“Don’t take pictures of the checkpoint.” “Watch out – its under military occupation.” “You’re only allowed in for one day.” In 2005, at Dr. Alex Elder’s Trader Camp in Cyprus, we knew these rules when we voted to venture, as a group, to Northern Cyprus, a territory controlled by the Turkish army and unrecognized by the United Nations. A few campers had strong opinions about the unfortunate Greek vs Turkish conflict that cost thousands of lives on each side and declined the trip. They spent their free day on the Greek side of the island. The rest of us chipped in for the motor coach that took us for an unbelievably action-packed day.
On the bus we discovered Alex’s passion for history as he regaled us with a very articulate and well-researched history of Cyprus from geology, to the time of Christ when Lazarus became bishop of Larnaka, to the economics of Crusades, to the present time, all the while pointing out local landmarks. And we had thought it was a day without a lecture!
We crossed the UN checkpoint without incident. We could see a hillside painted with ball-field-sized flags of Turkey and Northern Cyprus. Although we were given a Turkish “tour guide” to ride on our bus, I never heard a peep out of her, which was surprising considering what happened down the road.
Our first destination was St Hilarion’s castle — a fortification left behind by the Crusaders. En route, we passed a military base. Men gathered in the courtyard, I heard unpleasant shouting, and I think some unlucky soldier was getting disciplined. The bus got quiet. But hum-de-dum-dum, we’re off to the castle and I didn’t think too much more about it.
A bit further on, the bus stopped. Backed. Inched forward. Stopped. What the??? We were in a large open plain, but the road narrowed to one tight lane and the bus couldn’t get through due to cars parked on either side. What to do?? Somebody had a plan: “Let’s move that little white car there over a bit so we can get by.” The guys in our group set to bouncing that car out of our way.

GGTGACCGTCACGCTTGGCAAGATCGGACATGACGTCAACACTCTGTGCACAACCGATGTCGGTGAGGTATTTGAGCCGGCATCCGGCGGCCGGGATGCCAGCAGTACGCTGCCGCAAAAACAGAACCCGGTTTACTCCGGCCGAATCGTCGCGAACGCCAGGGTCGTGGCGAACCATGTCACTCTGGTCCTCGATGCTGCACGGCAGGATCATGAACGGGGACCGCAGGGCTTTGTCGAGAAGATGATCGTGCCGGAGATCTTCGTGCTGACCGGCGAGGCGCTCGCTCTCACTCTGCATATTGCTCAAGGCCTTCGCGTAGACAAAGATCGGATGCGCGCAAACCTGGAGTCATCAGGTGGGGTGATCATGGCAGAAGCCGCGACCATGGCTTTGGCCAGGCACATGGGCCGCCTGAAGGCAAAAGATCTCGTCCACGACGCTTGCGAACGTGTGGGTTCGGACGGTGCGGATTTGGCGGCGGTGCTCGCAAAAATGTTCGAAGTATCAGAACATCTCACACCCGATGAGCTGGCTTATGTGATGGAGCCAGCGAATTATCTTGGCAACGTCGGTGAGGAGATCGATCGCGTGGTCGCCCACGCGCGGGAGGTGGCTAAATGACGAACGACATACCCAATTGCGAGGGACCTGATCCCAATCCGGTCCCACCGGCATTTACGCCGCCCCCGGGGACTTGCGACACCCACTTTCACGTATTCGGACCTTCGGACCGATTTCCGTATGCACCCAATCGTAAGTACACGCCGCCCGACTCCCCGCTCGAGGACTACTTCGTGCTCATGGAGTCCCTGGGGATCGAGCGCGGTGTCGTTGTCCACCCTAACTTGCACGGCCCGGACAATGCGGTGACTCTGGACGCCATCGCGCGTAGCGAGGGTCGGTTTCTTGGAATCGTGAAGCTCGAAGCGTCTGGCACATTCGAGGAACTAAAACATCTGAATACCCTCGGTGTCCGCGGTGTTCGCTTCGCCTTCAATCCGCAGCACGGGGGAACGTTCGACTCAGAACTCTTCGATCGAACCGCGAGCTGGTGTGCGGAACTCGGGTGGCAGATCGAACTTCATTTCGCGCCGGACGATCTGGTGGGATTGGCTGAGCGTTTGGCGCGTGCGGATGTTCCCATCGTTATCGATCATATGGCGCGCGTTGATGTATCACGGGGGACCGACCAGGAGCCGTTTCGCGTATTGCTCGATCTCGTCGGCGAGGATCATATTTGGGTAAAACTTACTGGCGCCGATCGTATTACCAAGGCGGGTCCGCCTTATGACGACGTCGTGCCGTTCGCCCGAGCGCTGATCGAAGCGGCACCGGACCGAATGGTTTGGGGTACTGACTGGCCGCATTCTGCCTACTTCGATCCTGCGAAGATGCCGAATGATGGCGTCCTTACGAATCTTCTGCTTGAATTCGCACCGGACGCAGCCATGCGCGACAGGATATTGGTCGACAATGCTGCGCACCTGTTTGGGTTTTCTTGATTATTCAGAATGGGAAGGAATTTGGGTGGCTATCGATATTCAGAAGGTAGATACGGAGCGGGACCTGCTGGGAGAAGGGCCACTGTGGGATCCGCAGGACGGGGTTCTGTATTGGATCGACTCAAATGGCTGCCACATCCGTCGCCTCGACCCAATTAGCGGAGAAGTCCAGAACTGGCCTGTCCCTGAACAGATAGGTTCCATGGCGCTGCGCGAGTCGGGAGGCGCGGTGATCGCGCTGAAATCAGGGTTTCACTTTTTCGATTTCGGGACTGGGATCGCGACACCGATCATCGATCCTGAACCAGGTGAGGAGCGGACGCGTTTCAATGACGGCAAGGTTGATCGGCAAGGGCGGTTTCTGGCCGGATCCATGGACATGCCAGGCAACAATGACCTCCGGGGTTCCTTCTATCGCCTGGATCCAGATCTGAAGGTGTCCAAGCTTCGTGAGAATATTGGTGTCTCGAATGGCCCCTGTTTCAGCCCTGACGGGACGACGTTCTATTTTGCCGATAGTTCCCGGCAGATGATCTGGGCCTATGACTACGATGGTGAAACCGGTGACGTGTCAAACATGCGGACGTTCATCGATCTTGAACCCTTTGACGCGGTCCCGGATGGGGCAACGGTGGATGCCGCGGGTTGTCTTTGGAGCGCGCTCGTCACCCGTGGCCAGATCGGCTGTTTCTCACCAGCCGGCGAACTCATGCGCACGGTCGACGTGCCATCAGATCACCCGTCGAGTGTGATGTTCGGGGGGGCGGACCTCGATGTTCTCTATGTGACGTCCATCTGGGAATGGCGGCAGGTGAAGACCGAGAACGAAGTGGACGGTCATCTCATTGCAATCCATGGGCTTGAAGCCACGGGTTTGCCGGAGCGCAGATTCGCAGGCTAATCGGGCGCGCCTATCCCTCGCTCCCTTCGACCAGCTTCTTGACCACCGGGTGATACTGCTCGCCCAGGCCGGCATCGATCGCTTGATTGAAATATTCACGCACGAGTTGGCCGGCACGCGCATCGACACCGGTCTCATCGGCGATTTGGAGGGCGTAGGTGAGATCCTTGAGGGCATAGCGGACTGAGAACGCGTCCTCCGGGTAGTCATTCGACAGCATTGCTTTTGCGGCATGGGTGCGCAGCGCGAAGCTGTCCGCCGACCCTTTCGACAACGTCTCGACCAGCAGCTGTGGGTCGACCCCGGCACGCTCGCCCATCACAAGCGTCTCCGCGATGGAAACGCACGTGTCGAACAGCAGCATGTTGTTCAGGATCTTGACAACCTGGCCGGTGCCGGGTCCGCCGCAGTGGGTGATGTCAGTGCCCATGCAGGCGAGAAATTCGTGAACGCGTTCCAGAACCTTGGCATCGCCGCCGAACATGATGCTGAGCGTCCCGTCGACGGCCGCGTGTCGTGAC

Soldiers came running across the field! Shouting! Oh-oh. Not good. Not good at all. It was a solder’s car! Our bus driver held his own in a heated argument and eventually we were on our merry way again.
Arriving at the St. Hilarion castle at last, we agreed on a fixed time to return to the bus and set off in small groups to explore the ruins. Alex asked me to carry a few things for him in my camera case. So we set off through the multi-level site and eventually got separated. Mid-way up I got word that Alex was looking for me. He caught up with me at the end of the beaten path — ready to be re-united with his goods which happened to be his passport and the collected cash to pay for the bus. I was getting ready to attempt the summit with my new-found New Zealand hiking buddies so I just gave Alex my whole camera case to carry now — which happened to hold my passport and cash.
The path quickly ran out and the three of us hikers soon found ourselves scrambling.
We were no sooner at the top, than the wind brought the rumble of large guns in the distance. Instinctively, my stomach tightened. I was on the far side of the line, far from my passport, and yikes! the bus was leaving in 15 minutes!! We hustled down the slope and made it in time to pick up a cool drink from the concession stand on the way out.
Next stop was lunch at Kyrenia, the harbor town we saw from the castle. A loud speaker called the faithful to prayer as we walked from parking lot to restaurant.
After lunch, most of the group chose to tour the local castle, but I felt too hot and dusty. A few of us cooled off in the local swimming area. Modesty seemed the best policy so I dipped in my shorts and t-shirt. My clothes dried quickly enough but too bad no public shower to rinse off afterwards.
The afternoon held one more ruined castle, this time overlooking the backyard pools of an upscale part of town.
Our bus brought us to the city of Nicosia/Lefkosia — the last divided capital on the planet.
The UN Buffer Zone used to be people’s shops and homes, before it became a war zone. Now it is a no-mans-land and I wondered what had become of the property owners. Both sides erected monuments to those killed by the enemy in this as yet unresolved conflict. I hope the good people of Cyprus can live in peace.
We ended our day with a fabulous feast and a sleepy bus ride back to Platres.
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